Thursday, May 17, 2018

Thursday Evening Links

This and that for your Thursday reading.

- Alex Boutilier discusses the glaring gap between hype and reality when it comes to tech sector jobs. And Virgina Eubanks writes about the futility of expecting miracles from algorithms in allocating grossly insufficient funding for social programs.

- Meanwhile, Dean Baker argues that if anybody should face the prospect of workfare, it's the financial-sector profiteers who enrich themselves while offering poor service managing public assets such as pensions.

- Geoffrey Stevens warns Ontario voters not to once again saddle their province with the mindset which brought them Walkerton and other avoidable tragedies. And Vjosa Isai's report on toxic chemicals in Canadian baby products should instead confirm the need for far stronger protection of the public against corporate irresponsibility.

- And Rachel Cohen discusses the findings of Alex Taborrok, a libertarian economist who wanted to prove a connection between regulations and economic stagnation - but instead demonstrated that one has nothing to do with the other:
(F)or the first time, economists could more confidently measure federal regulations over time and by industry. In theory, that would make it easier to build the case that regulations were hurting the economy.

For his first paper using the database, Tabarrok decided to analyze the effect of federal regulation on “economic dynamism”—a catch-all term referring to the rate at which new businesses launch and grow, and at which people switch jobs, lose jobs, or migrate for work. There has been a notable and somewhat mysterious decline in dynamism over the last few decades. The rate at which start-ups form is half of what it was forty years ago, the fraction of workers who bounce from one job to another—a sign of competitive labor markets—has plunged, productivity has slowed, and adult employment remains well below its early-2000 peak.

Armed with RegData, Tabarrok and Goldschlag set out to show that regulations were at least partly to blame. But they couldn’t. There was simply no correlation, they found, between the degree of federal regulation and the decline of business dynamism. The decline was seen across many different industries, including those that are heavily regulated and those that are not. They tried two other independent tests that didn’t rely on RegData, and came to the same conclusion: an increase in federal regulation just could not explain what was going on.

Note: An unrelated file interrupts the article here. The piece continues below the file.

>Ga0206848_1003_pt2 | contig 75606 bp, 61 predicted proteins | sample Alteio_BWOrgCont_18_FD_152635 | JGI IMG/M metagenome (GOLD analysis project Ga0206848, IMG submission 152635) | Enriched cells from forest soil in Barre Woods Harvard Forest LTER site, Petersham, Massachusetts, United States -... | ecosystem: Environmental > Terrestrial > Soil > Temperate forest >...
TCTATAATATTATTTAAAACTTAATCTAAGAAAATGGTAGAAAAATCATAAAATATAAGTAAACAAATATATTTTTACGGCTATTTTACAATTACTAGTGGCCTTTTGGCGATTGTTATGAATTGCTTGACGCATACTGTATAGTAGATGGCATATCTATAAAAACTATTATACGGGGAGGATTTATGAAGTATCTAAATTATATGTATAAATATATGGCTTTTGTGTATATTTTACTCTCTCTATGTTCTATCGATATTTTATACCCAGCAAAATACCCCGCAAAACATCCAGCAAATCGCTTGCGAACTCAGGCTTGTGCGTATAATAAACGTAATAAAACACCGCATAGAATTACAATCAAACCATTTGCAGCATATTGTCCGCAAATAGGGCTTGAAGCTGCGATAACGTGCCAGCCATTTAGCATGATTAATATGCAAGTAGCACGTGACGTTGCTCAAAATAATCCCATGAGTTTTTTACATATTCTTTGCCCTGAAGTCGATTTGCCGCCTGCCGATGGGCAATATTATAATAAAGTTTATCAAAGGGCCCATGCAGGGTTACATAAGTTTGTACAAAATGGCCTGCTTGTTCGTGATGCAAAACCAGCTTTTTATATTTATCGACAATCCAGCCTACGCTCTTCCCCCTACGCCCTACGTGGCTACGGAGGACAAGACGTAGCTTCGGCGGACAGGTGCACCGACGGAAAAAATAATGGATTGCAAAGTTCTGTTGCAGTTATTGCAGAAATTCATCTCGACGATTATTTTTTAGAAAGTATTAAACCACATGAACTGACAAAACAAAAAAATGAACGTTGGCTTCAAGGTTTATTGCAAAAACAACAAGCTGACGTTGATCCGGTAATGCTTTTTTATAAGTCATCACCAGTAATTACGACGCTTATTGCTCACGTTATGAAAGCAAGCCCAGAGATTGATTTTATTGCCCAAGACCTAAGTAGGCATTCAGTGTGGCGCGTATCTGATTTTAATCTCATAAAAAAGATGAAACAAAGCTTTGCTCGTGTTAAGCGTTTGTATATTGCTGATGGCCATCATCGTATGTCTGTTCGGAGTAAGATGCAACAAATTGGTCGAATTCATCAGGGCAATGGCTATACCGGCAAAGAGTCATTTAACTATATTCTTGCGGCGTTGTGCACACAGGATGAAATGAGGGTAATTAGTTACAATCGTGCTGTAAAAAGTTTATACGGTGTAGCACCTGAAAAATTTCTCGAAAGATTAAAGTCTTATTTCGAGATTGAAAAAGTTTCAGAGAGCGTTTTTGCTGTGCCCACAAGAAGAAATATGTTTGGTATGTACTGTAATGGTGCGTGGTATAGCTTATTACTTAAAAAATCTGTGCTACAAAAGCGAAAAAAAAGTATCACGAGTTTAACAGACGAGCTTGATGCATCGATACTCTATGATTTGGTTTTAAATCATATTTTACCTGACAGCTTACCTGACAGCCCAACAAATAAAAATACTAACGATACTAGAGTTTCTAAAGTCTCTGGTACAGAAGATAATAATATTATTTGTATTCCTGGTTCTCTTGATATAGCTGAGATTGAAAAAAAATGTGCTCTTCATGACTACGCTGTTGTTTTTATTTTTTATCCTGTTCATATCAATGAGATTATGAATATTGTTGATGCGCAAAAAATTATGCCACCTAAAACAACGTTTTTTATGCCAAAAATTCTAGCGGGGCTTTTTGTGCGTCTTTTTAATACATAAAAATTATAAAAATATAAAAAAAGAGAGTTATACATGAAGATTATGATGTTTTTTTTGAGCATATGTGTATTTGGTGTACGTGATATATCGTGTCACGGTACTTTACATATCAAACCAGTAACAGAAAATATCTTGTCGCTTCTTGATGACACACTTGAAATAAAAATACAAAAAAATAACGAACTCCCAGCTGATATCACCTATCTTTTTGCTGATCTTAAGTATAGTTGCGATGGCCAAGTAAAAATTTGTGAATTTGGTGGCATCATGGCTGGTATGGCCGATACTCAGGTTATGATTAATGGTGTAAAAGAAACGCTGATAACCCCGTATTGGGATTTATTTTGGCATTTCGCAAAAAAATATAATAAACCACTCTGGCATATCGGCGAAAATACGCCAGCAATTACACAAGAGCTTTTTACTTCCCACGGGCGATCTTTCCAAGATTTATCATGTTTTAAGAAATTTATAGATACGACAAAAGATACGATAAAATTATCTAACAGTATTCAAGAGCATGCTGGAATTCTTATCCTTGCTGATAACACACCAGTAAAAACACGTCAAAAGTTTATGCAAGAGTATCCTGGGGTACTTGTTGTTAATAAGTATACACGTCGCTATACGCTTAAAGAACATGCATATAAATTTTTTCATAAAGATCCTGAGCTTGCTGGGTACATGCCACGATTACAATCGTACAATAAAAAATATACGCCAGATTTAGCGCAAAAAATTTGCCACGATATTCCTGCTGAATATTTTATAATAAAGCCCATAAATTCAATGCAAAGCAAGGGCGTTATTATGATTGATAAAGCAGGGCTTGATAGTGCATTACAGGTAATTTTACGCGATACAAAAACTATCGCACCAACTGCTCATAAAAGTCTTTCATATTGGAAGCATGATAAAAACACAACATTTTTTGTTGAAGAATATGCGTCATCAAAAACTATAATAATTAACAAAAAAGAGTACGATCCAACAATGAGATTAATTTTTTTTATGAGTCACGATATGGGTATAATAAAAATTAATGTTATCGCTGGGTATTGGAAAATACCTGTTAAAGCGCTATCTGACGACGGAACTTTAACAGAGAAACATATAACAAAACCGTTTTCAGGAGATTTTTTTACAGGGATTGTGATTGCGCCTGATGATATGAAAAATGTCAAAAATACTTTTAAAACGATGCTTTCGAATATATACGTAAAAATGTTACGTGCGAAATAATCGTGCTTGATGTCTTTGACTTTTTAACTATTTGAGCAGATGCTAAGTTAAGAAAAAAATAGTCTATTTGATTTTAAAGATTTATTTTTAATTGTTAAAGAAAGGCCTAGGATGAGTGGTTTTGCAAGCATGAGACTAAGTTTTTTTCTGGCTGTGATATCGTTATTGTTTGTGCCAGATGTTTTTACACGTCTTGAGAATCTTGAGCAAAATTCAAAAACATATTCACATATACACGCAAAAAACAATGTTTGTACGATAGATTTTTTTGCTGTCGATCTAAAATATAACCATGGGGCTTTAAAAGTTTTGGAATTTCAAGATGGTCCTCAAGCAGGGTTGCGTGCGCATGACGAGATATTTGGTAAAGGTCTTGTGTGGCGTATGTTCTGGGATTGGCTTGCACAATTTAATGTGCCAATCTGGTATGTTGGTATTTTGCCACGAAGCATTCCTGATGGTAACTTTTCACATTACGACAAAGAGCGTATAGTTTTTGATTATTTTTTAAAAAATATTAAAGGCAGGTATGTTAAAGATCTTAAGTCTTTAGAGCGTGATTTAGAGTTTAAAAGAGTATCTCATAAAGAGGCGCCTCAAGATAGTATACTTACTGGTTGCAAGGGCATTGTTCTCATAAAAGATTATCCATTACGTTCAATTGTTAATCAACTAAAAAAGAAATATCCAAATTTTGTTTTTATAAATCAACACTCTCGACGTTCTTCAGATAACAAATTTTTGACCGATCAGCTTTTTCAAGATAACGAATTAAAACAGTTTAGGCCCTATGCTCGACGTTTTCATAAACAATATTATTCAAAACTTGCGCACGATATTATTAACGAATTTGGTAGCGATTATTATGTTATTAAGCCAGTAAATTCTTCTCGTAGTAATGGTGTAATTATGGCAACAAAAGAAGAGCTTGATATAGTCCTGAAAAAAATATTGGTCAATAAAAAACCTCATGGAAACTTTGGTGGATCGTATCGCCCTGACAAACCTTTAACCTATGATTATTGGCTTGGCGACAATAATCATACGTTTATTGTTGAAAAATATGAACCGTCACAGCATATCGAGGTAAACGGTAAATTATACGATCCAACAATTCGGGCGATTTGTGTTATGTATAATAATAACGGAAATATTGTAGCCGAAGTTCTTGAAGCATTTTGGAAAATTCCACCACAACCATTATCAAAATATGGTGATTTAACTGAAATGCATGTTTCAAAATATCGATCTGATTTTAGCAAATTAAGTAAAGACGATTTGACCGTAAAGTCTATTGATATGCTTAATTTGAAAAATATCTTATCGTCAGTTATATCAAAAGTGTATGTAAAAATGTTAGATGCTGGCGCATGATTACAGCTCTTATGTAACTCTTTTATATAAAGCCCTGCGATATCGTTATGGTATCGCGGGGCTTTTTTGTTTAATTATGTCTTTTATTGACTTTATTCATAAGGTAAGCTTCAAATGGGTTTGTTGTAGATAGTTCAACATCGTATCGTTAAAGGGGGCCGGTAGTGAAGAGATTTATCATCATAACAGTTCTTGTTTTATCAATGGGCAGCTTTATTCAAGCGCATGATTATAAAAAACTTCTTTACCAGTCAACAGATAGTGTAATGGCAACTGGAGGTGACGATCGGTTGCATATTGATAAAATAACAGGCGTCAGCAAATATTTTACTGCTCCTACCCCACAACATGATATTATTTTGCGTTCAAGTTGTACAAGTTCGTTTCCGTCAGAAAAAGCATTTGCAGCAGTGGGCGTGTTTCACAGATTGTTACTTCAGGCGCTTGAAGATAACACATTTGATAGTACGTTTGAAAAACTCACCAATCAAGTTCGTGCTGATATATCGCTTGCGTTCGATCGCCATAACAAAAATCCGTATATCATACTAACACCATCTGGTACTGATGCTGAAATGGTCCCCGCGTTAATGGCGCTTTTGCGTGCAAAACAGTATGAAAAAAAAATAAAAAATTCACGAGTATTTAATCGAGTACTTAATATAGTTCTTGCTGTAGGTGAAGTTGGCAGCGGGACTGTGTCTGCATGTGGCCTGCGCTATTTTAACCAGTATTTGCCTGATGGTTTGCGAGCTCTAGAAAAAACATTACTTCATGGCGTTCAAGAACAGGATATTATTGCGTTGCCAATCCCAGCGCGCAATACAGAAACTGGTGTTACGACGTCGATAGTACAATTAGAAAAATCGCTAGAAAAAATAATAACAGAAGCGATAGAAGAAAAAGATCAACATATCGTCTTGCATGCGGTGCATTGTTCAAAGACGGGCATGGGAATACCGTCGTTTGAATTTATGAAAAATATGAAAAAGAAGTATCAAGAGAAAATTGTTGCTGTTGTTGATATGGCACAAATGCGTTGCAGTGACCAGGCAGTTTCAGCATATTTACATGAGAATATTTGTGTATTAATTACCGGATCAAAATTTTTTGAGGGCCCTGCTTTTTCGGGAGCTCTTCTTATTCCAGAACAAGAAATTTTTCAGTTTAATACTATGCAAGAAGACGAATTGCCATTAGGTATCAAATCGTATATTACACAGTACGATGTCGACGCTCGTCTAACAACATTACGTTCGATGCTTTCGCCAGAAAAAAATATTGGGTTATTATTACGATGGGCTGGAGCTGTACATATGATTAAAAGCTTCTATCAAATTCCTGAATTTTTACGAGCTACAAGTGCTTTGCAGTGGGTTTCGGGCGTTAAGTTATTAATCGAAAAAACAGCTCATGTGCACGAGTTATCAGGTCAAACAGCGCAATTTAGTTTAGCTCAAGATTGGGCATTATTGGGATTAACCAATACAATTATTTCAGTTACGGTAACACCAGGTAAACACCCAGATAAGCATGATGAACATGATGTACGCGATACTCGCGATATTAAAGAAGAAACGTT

Indeed, the new paper undermines one of the most deeply held convictions of the American right, one that unites libertarians like Tabarrok with mainstream conservatives: that regulations inevitably impose “deadweight loss” on the economy and are therefore an enemy of economic growth. This idea has been a mainstay of Republican politics since the Reagan era, and the Trump administration has taken to deregulation with missionary zeal. In fact, it’s probably the policy objective that the administration has pursued most successfully—rolling back the Clean Power Plan, repealing net neutrality, freezing the fiduciary rule, and on and on.

The premise that regulations come at the expense of economic activity—that we must always make trade-offs between safety and jobs—is so pervasive that even the American left tends to accept it, defending regulations as necessary evils to promote other social goods. Yet there has never been strong evidence that these trade-offs actually exist. To the contrary, federal regulations have often driven growth and innovation, whether it’s fuel standards spurring new electric cars and solar energy, or the Dodd-Frank law causing an entirely new industry—financial technology—to appear out of whole cloth.
- Finally, Marie Burge criticizes the P.E.I. Liberals' latest efforts to avoid a fair referendum on electoral reform.

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